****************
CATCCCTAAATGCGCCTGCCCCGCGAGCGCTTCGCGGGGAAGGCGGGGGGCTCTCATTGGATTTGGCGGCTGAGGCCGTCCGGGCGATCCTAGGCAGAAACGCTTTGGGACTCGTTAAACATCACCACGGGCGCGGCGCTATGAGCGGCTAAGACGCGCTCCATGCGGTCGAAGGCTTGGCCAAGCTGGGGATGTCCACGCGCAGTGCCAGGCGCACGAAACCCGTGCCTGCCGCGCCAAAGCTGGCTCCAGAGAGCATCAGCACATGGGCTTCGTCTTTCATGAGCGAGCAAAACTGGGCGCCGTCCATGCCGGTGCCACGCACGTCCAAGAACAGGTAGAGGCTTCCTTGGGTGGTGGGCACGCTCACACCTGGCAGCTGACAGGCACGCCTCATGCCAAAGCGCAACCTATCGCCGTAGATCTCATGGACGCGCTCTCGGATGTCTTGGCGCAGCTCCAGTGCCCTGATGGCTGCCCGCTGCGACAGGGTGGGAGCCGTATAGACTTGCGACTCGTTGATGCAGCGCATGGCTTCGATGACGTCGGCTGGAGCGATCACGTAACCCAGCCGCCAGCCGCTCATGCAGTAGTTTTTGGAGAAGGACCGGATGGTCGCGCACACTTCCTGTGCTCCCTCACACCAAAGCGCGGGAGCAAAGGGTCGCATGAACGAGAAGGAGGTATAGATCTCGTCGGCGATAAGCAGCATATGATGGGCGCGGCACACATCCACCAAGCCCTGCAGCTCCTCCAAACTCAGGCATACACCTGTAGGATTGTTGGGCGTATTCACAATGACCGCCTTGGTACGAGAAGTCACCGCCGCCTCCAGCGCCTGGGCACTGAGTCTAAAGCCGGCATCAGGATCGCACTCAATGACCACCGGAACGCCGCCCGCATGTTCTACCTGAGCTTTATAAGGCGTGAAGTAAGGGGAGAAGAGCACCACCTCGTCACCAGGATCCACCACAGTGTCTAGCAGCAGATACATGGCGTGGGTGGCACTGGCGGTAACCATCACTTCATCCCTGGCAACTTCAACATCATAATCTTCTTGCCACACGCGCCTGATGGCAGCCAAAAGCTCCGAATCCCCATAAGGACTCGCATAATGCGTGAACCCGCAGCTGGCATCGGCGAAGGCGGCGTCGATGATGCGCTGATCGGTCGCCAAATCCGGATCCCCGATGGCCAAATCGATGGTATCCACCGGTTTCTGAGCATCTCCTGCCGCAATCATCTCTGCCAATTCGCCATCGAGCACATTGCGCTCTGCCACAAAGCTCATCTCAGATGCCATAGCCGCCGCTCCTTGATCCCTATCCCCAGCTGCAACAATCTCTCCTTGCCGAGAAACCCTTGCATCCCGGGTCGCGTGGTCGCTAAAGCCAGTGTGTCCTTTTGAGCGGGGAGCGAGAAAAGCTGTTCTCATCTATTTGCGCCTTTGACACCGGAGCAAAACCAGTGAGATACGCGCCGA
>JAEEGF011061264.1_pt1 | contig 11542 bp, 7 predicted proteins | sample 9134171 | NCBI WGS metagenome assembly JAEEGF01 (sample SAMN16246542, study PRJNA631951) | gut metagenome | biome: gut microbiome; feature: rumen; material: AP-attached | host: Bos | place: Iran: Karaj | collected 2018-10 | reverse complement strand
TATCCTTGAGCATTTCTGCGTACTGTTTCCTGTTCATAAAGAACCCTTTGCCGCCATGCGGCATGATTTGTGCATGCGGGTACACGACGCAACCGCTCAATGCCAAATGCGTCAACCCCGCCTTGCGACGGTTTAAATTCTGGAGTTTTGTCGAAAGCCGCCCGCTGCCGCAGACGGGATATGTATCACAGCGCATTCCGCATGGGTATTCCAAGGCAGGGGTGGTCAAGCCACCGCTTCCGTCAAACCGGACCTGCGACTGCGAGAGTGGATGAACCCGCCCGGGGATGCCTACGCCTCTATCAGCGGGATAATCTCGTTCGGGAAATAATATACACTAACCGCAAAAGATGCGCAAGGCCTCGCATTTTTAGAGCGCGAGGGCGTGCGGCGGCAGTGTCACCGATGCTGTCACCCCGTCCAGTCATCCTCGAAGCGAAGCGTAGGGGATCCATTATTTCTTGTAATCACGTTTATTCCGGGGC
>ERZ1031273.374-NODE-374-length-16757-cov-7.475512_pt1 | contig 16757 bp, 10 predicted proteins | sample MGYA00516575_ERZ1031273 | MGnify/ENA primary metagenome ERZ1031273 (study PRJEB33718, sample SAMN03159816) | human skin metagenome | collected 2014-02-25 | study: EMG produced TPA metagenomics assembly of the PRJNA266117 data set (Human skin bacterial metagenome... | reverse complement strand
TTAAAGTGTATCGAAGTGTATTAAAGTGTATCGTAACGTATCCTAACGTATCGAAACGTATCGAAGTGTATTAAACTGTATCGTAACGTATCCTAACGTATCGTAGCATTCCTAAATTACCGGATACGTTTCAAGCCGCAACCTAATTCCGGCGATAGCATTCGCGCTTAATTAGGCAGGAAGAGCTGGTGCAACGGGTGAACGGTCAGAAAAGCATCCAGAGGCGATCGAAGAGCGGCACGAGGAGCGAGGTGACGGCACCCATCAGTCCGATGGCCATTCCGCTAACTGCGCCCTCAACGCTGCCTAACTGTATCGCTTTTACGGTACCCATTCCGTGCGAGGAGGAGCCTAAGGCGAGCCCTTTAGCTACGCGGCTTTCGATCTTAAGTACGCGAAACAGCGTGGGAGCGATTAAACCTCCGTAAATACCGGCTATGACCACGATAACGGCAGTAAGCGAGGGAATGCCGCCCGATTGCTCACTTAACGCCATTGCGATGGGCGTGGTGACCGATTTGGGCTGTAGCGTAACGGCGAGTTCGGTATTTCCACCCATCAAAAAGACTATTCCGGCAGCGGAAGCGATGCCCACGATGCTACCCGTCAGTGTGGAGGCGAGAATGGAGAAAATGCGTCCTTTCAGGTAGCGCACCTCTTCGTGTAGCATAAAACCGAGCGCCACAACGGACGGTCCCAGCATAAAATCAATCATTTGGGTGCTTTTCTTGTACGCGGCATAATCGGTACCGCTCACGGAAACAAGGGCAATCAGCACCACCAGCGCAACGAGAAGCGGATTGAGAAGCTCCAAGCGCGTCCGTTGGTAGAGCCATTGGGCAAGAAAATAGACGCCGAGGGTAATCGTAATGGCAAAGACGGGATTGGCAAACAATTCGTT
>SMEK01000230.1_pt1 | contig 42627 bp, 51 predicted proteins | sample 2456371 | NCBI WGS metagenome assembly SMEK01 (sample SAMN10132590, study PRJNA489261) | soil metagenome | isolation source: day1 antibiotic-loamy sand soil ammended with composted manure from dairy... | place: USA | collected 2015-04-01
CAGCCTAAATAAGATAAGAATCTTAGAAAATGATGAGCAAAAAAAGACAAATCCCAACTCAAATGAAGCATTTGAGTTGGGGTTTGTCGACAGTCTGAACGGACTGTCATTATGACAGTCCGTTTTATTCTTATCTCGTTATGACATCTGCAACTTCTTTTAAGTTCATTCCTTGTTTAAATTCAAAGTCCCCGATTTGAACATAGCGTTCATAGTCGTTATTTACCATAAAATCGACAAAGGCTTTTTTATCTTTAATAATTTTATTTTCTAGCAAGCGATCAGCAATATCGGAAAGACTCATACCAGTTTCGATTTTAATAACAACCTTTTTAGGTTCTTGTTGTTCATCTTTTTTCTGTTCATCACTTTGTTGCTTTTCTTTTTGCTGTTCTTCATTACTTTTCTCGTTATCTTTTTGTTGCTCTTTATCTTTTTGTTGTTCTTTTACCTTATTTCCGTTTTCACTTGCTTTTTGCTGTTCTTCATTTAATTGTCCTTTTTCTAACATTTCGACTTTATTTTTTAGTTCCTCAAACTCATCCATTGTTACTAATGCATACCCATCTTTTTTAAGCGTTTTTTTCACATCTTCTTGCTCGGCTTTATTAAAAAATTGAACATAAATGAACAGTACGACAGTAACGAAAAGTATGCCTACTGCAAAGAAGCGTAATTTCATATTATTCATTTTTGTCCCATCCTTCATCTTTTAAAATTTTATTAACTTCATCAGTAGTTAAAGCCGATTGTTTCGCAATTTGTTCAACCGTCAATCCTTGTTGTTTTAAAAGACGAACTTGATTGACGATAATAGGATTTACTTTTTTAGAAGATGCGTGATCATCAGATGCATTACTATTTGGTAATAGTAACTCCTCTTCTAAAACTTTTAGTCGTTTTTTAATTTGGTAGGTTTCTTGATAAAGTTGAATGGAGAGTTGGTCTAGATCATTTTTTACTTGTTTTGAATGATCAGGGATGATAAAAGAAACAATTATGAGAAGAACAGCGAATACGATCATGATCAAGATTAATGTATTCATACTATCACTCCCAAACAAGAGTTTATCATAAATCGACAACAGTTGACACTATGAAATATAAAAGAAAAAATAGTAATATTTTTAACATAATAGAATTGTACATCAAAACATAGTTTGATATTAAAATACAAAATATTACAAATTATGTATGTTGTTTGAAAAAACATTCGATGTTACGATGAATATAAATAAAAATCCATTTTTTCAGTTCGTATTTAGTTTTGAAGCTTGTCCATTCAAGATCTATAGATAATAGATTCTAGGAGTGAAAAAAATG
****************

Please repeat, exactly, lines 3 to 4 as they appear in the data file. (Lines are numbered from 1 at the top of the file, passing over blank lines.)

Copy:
TATCCTTGAGCATTTCTGCGTACTGTTTCCTGTTCATAAAGAACCCTTTGCCGCCATGCGGCATGATTTGTGCATGCGGGTACACGACGCAACCGCTCAATGCCAAATGCGTCAACCCCGCCTTGCGACGGTTTAAATTCTGGAGTTTTGTCGAAAGCCGCCCGCTGCCGCAGACGGGATATGTATCACAGCGCATTCCGCATGGGTATTCCAAGGCAGGGGTGGTCAAGCCACCGCTTCCGTCAAACCGGACCTGCGACTGCGAGAGTGGATGAACCCGCCCGGGGATGCCTACGCCTCTATCAGCGGGATAATCTCGTTCGGGAAATAATATACACTAACCGCAAAAGATGCGCAAGGCCTCGCATTTTTAGAGCGCGAGGGCGTGCGGCGGCAGTGTCACCGATGCTGTCACCCCGTCCAGTCATCCTCGAAGCGAAGCGTAGGGGATCCATTATTTCTTGTAATCACGTTTATTCCGGGGC
>ERZ1031273.374-NODE-374-length-16757-cov-7.475512_pt1 | contig 16757 bp, 10 predicted proteins | sample MGYA00516575_ERZ1031273 | MGnify/ENA primary metagenome ERZ1031273 (study PRJEB33718, sample SAMN03159816) | human skin metagenome | collected 2014-02-25 | study: EMG produced TPA metagenomics assembly of the PRJNA266117 data set (Human skin bacterial metagenome... | reverse complement strand